The Mid-Atlantic Blog

January 30, 2006

The Mainstream On Europe

Here we go again.

Newsnight covers the Cameron speech briefly, and with mild scepticism. More on this speech, and Norman Tebbit's in a long post tomorrow...

However, we then move on to look at the visit of William Hague to begin the process of EPP withdrawal.

Now, let's be very clear about this. The centre ground of British political opinion is not currently represented by any of the mainstream parties on this issue. Voters are more sceptical of the goals, processes and ambitions of the EU than the politicians, with the MEPs even more off to the fringe than the rest of the political culture. A very simple Google turns up this YouGov poll, for example: there are many more.

Let's also note that the culture of control and ethics in the EU institutions isn't quite what you might want... to the extent that a Google of "EU Corruption" gives you over 6.8 million hits. Non-audited accounts, whistleblowers suspended, very odd expenses practices, and so on.

It is entirely fair, then, to suggest that withdrawal from the EPP and the establishment of an anti-federalist group is a reasonable move towards the political centre, well in tune with the general approach of (to pick one phrase almost at random from Cameron's speech) "the battle to replace short term bureaucratic fixes with long term sustainable solutions".

In fact, it's quite an interesting story: the new generation against the old, out-of-date view of mid-20th century statist approaches - the generation of Hannan, Gove, Villiers and Cameron against the old guard of Patten, Heath, Hurd, Ken and Heseltine.

To be fair to him, Michael Crick's package did a fair job of looking at the issues in the round, covering some of the problems, but also identifying the opportunities, and letting Roger Helmer make his case.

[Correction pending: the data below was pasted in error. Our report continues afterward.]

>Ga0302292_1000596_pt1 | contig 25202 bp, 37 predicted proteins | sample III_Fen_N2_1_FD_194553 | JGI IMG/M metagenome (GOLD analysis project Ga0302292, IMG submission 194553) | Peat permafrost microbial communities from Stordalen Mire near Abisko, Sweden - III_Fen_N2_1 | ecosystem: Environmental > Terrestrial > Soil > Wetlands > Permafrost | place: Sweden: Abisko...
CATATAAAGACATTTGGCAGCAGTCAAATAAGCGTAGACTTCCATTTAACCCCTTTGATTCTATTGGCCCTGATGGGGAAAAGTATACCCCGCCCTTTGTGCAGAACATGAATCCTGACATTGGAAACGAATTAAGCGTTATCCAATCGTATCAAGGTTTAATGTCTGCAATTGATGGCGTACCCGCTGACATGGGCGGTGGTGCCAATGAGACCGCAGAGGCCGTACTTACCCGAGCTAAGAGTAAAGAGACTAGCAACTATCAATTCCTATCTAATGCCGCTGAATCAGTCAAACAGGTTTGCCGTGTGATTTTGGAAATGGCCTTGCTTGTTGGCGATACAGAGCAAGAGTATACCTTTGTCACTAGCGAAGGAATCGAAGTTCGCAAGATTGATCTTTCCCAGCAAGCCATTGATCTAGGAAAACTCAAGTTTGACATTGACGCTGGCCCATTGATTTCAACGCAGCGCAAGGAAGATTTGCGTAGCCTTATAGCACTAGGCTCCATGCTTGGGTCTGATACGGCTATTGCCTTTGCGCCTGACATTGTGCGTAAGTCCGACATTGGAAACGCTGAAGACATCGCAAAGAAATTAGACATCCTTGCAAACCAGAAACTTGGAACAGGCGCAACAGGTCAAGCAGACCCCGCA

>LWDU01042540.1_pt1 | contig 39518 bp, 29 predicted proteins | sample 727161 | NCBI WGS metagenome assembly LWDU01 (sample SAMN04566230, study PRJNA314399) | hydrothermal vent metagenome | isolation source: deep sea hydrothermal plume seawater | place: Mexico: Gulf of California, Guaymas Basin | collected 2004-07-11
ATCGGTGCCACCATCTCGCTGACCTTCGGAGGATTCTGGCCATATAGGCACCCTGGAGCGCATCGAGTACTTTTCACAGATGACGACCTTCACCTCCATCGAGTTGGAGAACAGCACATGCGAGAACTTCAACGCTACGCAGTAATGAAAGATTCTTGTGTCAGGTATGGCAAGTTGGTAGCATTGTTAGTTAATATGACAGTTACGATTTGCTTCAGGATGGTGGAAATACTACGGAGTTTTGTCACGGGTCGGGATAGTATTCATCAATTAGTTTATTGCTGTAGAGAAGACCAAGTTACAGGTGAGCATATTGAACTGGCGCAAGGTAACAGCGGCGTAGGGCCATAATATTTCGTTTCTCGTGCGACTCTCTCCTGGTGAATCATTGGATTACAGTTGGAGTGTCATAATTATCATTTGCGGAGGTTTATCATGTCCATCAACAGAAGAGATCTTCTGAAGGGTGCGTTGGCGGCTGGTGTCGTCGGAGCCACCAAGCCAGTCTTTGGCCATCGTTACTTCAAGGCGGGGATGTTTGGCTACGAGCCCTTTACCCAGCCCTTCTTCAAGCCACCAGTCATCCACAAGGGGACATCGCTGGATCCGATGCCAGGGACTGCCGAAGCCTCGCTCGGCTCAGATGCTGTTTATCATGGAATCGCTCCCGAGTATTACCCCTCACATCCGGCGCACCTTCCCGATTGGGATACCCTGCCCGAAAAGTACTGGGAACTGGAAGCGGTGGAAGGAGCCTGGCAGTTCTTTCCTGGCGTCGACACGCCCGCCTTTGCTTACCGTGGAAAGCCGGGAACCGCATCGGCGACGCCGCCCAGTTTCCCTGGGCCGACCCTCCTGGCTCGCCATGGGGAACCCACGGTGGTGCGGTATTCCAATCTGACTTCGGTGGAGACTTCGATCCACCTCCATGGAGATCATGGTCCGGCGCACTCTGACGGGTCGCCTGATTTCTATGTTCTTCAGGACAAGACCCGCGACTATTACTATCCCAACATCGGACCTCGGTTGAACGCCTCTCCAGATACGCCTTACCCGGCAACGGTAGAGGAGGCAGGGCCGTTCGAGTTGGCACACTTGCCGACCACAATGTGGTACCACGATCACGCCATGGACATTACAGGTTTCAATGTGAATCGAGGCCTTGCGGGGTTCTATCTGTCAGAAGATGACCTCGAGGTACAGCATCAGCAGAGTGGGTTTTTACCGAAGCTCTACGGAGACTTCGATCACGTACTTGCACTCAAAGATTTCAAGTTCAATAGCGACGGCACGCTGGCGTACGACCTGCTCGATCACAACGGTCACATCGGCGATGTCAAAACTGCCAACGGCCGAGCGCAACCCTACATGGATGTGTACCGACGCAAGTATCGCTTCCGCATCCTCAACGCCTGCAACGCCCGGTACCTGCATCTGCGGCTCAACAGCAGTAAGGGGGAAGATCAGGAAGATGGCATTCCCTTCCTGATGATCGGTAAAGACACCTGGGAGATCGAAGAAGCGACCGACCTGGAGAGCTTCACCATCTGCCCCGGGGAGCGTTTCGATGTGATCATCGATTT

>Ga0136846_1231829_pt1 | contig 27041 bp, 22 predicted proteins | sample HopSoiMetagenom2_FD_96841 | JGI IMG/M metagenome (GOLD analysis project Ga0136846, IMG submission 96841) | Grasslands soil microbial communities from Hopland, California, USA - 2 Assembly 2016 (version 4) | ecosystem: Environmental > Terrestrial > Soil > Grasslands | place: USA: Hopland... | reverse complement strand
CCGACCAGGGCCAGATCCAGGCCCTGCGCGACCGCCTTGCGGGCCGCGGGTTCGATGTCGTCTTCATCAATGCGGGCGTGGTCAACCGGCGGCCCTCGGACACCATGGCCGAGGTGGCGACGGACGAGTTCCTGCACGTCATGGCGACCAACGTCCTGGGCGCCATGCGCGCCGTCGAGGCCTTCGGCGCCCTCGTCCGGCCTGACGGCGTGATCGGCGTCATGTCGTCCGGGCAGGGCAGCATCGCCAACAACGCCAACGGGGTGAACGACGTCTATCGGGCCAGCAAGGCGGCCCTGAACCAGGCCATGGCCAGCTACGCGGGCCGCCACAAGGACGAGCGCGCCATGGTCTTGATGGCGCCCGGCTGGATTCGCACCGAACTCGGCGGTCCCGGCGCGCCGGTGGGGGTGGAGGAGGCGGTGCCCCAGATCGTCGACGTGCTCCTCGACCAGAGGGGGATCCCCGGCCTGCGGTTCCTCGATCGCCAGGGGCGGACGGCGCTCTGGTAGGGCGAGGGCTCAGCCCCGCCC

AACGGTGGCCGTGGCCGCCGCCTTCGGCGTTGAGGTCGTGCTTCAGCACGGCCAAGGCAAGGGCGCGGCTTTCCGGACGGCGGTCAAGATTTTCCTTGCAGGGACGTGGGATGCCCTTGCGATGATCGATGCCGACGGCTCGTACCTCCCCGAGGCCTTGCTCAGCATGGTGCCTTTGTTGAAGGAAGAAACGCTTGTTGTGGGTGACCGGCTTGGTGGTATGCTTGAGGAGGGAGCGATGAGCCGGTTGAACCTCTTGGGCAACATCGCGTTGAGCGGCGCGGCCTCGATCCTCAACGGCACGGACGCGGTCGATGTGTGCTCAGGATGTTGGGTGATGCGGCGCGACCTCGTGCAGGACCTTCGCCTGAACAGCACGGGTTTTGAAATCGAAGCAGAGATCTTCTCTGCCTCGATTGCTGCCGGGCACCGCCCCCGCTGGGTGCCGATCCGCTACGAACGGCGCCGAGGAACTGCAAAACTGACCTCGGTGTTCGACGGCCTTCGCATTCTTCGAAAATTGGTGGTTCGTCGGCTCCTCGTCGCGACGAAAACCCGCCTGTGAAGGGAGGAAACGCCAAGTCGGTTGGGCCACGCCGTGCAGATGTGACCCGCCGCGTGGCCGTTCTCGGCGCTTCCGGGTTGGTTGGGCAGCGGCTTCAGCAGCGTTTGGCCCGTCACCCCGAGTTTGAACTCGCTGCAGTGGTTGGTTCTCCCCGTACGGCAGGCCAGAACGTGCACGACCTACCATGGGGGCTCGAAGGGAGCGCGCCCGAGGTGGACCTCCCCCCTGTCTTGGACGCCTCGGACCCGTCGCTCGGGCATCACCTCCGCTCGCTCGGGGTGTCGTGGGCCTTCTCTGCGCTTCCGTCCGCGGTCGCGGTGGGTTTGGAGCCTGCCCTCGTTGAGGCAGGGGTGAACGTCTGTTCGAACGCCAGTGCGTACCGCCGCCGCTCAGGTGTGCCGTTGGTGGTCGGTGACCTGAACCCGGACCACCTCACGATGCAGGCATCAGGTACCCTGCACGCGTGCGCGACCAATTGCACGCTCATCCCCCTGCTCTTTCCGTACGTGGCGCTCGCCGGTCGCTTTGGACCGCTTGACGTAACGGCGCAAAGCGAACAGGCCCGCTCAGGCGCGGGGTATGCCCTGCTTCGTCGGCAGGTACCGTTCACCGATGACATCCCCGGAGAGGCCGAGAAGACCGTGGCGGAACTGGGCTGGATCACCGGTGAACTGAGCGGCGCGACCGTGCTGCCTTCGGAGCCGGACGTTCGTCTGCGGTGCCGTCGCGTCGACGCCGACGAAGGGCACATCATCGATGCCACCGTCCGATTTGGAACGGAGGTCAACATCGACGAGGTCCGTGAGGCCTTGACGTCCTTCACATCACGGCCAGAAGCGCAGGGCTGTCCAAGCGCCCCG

Kirsty Wark, though, is still unable to grasp this new reality. The old stuff comes out all over again: "reopening old wounds", "Tory splits", "lurch to the right", ably assisted from Brussels by Edward McMillan-Scott. They take turns to biff poor Dan Hannan (who holds his end up pretty well. It's probably quite tough to hold a straight face when you're actually accused of wanting to sit in the same grouping as Le Pen and his cronies).

Let's put this very simply (because I know that people from the BBC do regularly search the web for comments on their show thanks to the site logs, so will be reading this). All of the news over the last few years makes it clear that the Europhiles are certainly now (and in fact always were) a small rump within the Conservative Party. They had significant influence, in no small part because of the oxygen they were given on this issue by a BBC that agreed with them. Their views have failed amongst the membership of the Party, and have failed to get support from the people of Britain as a whole. Their views have failed across Europe, especially in the new accession countries. Worst, their views have failed the people of the UK and Europe, economically and politically. It is not radical, dangerous, or fringe thinking to suggest this.

One cause for optimism, however. Cameron is going to win this issue. Clear blue water is going to open up, exposing the true divide between people and politicians. The facts of life, as I quote Mrs Thatcher saying regularly, are conservative. An EU reshaped and remade for the next 50 years can be a powerful force for good, and for positive change in the world. This move away from the EPP gives the UK a distinctive voice, and will allow us to make the case for the type of EU that we actually want.

And the Tory Party will eventually be represented in Brussels by people with views in the mainstream of British politics on the future shape and structure of Europe. Not by Edward McMillan-Scott.
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